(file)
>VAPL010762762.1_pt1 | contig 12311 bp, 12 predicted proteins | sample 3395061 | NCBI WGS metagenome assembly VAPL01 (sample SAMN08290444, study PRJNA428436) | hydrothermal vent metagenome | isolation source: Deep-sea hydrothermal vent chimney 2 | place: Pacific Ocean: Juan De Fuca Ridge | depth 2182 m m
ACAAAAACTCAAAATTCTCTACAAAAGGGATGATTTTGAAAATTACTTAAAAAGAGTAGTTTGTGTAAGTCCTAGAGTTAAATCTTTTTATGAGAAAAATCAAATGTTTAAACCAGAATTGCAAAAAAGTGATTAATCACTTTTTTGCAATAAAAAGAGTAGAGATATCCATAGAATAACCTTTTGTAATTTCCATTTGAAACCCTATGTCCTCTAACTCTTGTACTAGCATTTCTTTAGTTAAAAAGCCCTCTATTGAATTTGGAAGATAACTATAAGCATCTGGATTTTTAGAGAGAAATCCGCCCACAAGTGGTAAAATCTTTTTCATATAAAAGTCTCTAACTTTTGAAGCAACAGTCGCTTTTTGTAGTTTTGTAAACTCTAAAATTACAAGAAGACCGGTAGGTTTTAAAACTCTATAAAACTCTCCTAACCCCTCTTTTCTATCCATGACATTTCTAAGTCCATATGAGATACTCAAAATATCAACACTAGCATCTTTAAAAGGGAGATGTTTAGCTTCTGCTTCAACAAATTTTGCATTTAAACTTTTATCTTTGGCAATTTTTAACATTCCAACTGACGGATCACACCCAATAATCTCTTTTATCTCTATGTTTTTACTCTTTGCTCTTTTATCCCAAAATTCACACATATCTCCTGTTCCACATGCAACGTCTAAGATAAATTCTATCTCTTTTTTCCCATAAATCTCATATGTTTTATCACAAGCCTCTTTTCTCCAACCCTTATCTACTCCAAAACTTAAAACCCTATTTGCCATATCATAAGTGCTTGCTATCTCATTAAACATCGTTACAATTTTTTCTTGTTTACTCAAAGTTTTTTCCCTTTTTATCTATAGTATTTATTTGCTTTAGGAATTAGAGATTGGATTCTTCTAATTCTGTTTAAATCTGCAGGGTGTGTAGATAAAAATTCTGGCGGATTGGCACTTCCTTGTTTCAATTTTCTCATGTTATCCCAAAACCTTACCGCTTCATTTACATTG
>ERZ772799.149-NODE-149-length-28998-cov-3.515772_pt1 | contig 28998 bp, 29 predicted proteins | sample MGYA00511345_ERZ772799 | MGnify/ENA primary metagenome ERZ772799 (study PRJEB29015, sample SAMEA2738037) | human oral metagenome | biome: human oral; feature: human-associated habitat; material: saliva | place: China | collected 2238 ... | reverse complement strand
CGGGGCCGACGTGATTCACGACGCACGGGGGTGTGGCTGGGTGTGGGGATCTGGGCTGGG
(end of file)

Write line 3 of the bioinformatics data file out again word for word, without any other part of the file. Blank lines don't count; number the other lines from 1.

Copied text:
>ERZ772799.149-NODE-149-length-28998-cov-3.515772_pt1 | contig 28998 bp, 29 predicted proteins | sample MGYA00511345_ERZ772799 | MGnify/ENA primary metagenome ERZ772799 (study PRJEB29015, sample SAMEA2738037) | human oral metagenome | biome: human oral; feature: human-associated habitat; material: saliva | place: China | collected 2238 ... | reverse complement strand